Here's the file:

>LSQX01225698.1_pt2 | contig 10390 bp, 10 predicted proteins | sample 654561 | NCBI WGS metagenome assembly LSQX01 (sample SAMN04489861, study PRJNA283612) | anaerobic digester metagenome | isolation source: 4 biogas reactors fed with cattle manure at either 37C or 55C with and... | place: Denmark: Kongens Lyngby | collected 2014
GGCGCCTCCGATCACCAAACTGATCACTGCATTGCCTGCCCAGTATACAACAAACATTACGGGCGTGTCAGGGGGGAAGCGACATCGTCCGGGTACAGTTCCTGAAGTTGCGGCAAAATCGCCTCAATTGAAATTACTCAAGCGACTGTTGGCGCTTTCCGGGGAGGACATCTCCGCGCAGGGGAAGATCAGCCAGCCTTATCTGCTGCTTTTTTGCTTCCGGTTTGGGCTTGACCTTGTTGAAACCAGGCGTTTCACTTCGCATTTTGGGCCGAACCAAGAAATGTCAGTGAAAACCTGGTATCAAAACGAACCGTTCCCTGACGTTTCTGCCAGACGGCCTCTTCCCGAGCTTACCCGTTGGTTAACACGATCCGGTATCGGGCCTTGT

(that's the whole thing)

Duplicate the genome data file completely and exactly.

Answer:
>LSQX01225698.1_pt2 | contig 10390 bp, 10 predicted proteins | sample 654561 | NCBI WGS metagenome assembly LSQX01 (sample SAMN04489861, study PRJNA283612) | anaerobic digester metagenome | isolation source: 4 biogas reactors fed with cattle manure at either 37C or 55C with and... | place: Denmark: Kongens Lyngby | collected 2014
GGCGCCTCCGATCACCAAACTGATCACTGCATTGCCTGCCCAGTATACAACAAACATTACGGGCGTGTCAGGGGGGAAGCGACATCGTCCGGGTACAGTTCCTGAAGTTGCGGCAAAATCGCCTCAATTGAAATTACTCAAGCGACTGTTGGCGCTTTCCGGGGAGGACATCTCCGCGCAGGGGAAGATCAGCCAGCCTTATCTGCTGCTTTTTTGCTTCCGGTTTGGGCTTGACCTTGTTGAAACCAGGCGTTTCACTTCGCATTTTGGGCCGAACCAAGAAATGTCAGTGAAAACCTGGTATCAAAACGAACCGTTCCCTGACGTTTCTGCCAGACGGCCTCTTCCCGAGCTTACCCGTTGGTTAACACGATCCGGTATCGGGCCTTGT